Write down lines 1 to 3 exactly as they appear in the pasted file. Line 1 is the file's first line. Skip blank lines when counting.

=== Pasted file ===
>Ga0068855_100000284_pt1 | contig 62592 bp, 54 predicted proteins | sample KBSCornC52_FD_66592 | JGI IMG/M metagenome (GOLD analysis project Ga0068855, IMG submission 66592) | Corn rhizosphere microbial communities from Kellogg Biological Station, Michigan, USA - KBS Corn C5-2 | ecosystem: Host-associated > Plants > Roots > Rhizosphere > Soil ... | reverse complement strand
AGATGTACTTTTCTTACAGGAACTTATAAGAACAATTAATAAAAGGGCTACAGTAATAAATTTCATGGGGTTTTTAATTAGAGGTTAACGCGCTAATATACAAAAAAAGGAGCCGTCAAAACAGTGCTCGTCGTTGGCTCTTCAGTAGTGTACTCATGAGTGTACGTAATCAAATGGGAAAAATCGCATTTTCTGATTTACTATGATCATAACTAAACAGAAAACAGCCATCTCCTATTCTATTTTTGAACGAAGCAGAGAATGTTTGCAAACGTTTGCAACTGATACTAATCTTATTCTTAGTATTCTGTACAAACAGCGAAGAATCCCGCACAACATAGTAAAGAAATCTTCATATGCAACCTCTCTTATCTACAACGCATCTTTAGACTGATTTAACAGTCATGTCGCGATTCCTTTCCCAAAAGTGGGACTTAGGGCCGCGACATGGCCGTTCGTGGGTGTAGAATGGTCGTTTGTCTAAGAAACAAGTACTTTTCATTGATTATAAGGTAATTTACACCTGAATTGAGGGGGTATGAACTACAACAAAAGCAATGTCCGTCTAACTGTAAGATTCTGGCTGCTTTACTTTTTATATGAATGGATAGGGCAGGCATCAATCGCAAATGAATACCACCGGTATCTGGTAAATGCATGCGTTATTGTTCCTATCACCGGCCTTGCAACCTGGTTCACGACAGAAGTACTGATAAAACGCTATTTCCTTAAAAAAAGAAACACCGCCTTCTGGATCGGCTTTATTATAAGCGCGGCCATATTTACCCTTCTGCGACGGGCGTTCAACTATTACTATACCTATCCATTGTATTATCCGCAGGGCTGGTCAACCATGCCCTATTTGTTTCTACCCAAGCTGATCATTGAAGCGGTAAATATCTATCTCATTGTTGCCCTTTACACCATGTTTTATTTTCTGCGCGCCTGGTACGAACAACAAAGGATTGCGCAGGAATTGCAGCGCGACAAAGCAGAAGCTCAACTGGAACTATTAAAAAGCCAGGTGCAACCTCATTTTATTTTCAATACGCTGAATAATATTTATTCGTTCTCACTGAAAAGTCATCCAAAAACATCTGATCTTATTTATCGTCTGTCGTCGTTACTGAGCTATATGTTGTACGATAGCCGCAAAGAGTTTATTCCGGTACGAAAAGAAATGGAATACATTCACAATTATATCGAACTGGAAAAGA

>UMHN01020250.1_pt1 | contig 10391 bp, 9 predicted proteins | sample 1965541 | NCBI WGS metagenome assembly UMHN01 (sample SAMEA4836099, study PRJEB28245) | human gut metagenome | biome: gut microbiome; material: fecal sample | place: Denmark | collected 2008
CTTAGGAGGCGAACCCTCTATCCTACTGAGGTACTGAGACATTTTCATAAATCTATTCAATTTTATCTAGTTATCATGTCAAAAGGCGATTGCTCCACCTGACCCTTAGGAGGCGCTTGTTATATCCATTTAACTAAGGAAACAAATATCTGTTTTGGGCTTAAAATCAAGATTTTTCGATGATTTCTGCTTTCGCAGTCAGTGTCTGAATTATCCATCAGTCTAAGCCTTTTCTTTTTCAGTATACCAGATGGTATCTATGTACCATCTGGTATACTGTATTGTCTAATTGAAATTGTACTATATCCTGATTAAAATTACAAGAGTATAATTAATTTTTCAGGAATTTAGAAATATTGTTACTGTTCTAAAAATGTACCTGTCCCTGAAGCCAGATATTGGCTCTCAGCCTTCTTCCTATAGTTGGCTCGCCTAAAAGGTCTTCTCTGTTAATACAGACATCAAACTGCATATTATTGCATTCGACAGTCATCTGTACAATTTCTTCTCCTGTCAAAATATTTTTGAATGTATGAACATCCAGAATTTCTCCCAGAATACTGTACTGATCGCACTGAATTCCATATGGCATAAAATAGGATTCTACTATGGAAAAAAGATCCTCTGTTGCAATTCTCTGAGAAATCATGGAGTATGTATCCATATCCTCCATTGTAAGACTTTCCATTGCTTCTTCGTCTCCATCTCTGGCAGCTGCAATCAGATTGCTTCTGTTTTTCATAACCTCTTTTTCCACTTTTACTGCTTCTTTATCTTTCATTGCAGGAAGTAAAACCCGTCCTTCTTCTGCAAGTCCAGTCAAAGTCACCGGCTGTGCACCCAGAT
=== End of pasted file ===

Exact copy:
>Ga0068855_100000284_pt1 | contig 62592 bp, 54 predicted proteins | sample KBSCornC52_FD_66592 | JGI IMG/M metagenome (GOLD analysis project Ga0068855, IMG submission 66592) | Corn rhizosphere microbial communities from Kellogg Biological Station, Michigan, USA - KBS Corn C5-2 | ecosystem: Host-associated > Plants > Roots > Rhizosphere > Soil ... | reverse complement strand
AGATGTACTTTTCTTACAGGAACTTATAAGAACAATTAATAAAAGGGCTACAGTAATAAATTTCATGGGGTTTTTAATTAGAGGTTAACGCGCTAATATACAAAAAAAGGAGCCGTCAAAACAGTGCTCGTCGTTGGCTCTTCAGTAGTGTACTCATGAGTGTACGTAATCAAATGGGAAAAATCGCATTTTCTGATTTACTATGATCATAACTAAACAGAAAACAGCCATCTCCTATTCTATTTTTGAACGAAGCAGAGAATGTTTGCAAACGTTTGCAACTGATACTAATCTTATTCTTAGTATTCTGTACAAACAGCGAAGAATCCCGCACAACATAGTAAAGAAATCTTCATATGCAACCTCTCTTATCTACAACGCATCTTTAGACTGATTTAACAGTCATGTCGCGATTCCTTTCCCAAAAGTGGGACTTAGGGCCGCGACATGGCCGTTCGTGGGTGTAGAATGGTCGTTTGTCTAAGAAACAAGTACTTTTCATTGATTATAAGGTAATTTACACCTGAATTGAGGGGGTATGAACTACAACAAAAGCAATGTCCGTCTAACTGTAAGATTCTGGCTGCTTTACTTTTTATATGAATGGATAGGGCAGGCATCAATCGCAAATGAATACCACCGGTATCTGGTAAATGCATGCGTTATTGTTCCTATCACCGGCCTTGCAACCTGGTTCACGACAGAAGTACTGATAAAACGCTATTTCCTTAAAAAAAGAAACACCGCCTTCTGGATCGGCTTTATTATAAGCGCGGCCATATTTACCCTTCTGCGACGGGCGTTCAACTATTACTATACCTATCCATTGTATTATCCGCAGGGCTGGTCAACCATGCCCTATTTGTTTCTACCCAAGCTGATCATTGAAGCGGTAAATATCTATCTCATTGTTGCCCTTTACACCATGTTTTATTTTCTGCGCGCCTGGTACGAACAACAAAGGATTGCGCAGGAATTGCAGCGCGACAAAGCAGAAGCTCAACTGGAACTATTAAAAAGCCAGGTGCAACCTCATTTTATTTTCAATACGCTGAATAATATTTATTCGTTCTCACTGAAAAGTCATCCAAAAACATCTGATCTTATTTATCGTCTGTCGTCGTTACTGAGCTATATGTTGTACGATAGCCGCAAAGAGTTTATTCCGGTACGAAAAGAAATGGAATACATTCACAATTATATCGAACTGGAAAAGA

>UMHN01020250.1_pt1 | contig 10391 bp, 9 predicted proteins | sample 1965541 | NCBI WGS metagenome assembly UMHN01 (sample SAMEA4836099, study PRJEB28245) | human gut metagenome | biome: gut microbiome; material: fecal sample | place: Denmark | collected 2008